Coupons, Gift Cards and Deals

Etsy just sent me an email stating that they would be offering an Etsy Gift Card this year. While I think there are many positives for the handmade site and the movement to get more involved with buying handmade, I don’t really know that this will help MY sales, per se’.

Gift cards will be the perfect present for the Etsy-obsessed shopper in your life, but even more importantly they’ll be a way for us to introduce new buyers to Etsy. Our community of buyers has grown incredibly in the past year, which can be attributed largely to people like you spreading the word and marketing your shops. Gift cards will allow us to be more aggressive in our own marketing efforts by distributing gift cards to partners and creating promotional offers.

If I am reading it correct, someone could purchase an Etsy gift card for someone for a gift for Christmas, then that person goes onto the Etsy site and shops for an item to use the gift card by entering in a code. That would be when Etsy would send me the money for the purchase, if that person shops at Laughing Orange. I am thinking that I will be looking into offering my previous customers a coupon code that they can key in at checkout for a discount on a purchase. This is a way to thank my loyal customers and to bring in money to my shop instead of someone else’s shop. However, I do think growing the handmade movement will help all artists and craftsmen.

I’m trying to think of all the things to get done now before the holidays come around and I am scrambling trying to “make” things rather than have to worry with the online part of my business. One thing that I think will be helpful to add to my Etsy shop will be a “calendar of final purchase date” so that the customer will

Holiday deadlines

know how much time they are going to give me to make their item and still ship it to arrive before Santa comes. I think I am going to do a screen capture of a calendar and where I am allowed to add five photos of the item for sale, add in the calendar with the ship date on it as a reminder to them.

I need to look ahead to when to put the coupon codes into an email to send around to my base of customers so they have plenty of time to use it for the holidays. Having a black friday online might be fun so I would need to plan to have the email blast go out around the first week of November.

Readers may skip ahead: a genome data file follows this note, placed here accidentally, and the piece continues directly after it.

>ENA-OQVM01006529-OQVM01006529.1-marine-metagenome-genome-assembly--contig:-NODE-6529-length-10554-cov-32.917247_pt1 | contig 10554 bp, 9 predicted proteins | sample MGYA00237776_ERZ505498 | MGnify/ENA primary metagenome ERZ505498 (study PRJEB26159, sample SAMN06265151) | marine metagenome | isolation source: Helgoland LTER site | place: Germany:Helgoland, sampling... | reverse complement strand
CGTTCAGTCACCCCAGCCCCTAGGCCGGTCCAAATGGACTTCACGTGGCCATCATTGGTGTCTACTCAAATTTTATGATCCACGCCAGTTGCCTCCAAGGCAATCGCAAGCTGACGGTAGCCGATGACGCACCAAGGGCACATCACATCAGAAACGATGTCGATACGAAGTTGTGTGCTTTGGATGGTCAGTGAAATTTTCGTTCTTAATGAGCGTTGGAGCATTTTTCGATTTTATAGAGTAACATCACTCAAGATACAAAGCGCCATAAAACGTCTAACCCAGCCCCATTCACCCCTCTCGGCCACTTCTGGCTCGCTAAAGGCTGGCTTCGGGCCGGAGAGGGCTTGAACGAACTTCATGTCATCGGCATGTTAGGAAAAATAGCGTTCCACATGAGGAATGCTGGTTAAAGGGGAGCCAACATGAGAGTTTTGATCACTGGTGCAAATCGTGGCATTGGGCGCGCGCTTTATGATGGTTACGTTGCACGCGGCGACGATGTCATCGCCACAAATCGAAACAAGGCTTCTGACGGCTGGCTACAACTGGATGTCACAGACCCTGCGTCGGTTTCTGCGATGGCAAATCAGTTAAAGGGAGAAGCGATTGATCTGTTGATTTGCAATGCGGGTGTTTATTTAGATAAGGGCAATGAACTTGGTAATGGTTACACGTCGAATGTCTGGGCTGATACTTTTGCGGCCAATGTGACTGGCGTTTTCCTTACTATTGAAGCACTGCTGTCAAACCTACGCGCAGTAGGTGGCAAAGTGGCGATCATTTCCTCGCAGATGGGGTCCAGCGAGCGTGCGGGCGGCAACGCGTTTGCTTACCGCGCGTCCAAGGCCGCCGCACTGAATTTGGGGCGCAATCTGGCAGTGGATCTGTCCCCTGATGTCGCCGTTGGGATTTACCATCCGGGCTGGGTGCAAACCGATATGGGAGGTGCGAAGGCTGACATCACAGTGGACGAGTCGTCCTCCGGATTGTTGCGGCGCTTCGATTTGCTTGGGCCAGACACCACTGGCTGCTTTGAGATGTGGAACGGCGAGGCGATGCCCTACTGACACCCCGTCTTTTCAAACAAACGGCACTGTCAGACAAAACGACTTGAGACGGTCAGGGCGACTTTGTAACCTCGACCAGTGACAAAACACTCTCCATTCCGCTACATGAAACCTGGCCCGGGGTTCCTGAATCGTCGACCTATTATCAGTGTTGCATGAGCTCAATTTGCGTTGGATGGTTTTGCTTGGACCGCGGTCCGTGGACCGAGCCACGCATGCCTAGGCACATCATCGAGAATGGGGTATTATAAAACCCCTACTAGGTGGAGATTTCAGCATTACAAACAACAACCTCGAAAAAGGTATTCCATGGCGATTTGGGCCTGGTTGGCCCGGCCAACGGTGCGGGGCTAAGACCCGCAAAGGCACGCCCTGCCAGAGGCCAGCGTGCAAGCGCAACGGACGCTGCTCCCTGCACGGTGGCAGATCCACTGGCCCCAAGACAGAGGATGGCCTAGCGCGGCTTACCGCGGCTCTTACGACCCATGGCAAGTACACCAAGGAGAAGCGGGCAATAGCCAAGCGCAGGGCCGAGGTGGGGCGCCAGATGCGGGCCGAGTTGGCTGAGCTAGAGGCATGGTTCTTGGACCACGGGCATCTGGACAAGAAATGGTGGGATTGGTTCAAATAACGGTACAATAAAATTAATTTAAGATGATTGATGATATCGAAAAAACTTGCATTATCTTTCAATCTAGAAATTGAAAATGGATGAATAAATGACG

I also think that in planning for the holidays it would be fun to “decorate my shop” with some fun holiday images.Maybe the frog that is in the header of the logo will be wearing a Halloween costume, a pilgrim hat and a Santa hat. Want to send me ideas that you might think would be fun to see him wear?

 

In the past when I have received gift cards, I usually either worry that it won’t work when I get to the check out at the store or that I’ll forget that I have it. I am not one of those people that goes to the web and looks for deals before I go out shopping, however, if times get leaner, I may have to start. I have gone looking for coupon codes that I could enter at checkout online. Some work and some don’t. Some want you to give them information which only fills up your inbox with spam. That has been a deterrent in the past for me.

So as we get closer to the holidays and I start building inventory, if there is an item that you are thinking ahead as a gift for a relative or a favorite person in your life. Be sure and get me the information early so that I have plenty of time to get it to you. I’m not a planner either, but I may have to start focusing on a calendar in the future. I suppose Google Calendar is going to be my new friend.

Blahg, Blahg, Blahg…

I need to blog more. I know that I have heard that if you don’t blog consistently enough that your followers will not come back to read your blog. At only 8 subscribers, I don’t really think I have that many to worry about. Yet. But I would love to have more people to interact with. When I do write on the blog, I post it to my Facebook pages, both personal and the Laughing Orange page. Friends that are in both lists probably tire of seeing the duplication but not all the friends from one page are in both lists. Sorry for the dupes, guys.

Anyway, today, I sat down and thought I would make up a list of as many blog posts as I could possibly think of to write about so that in the future I could just look at my list, pick a topic and start writing. Well, have you tried to do something like this lately? I have to tell you that it is hard.

The 15 that I personally came up with are:

  1. How to photograph your work
  2. How to use clip art in your ceramics or in general
  3. Developing a daily routine
  4. the Packaging Gimmick
  5. Coupon codes and could I create a post in creating a “find the code” in the post to receive a freebie with an order
  6. Where I get my inspirations
  7. Testing glazes
  8. Glaze safety
  9. Social Media
  10. Google + and Hanging out
  11. The Artisan Trail in my county
  12. Local Artisans and Agroartisans
  13. I could feature a local artist
  14. I could feature a local agroartisan
  15. Giveaways, and how important they are

So I Googled “blogging ideas” and found several blogs giving out advice on topics. Most though, don’t really refer to my subject. One however, called Cynthia’s blog, has a list of A Year of Blogging and Journaling Ideas . I think this would be the best approach for me, because it is really generic enough that I could just complete the sentence and go from there. She also has a Facebook page for folks to post the posts they come up with using her year’s worth of topics.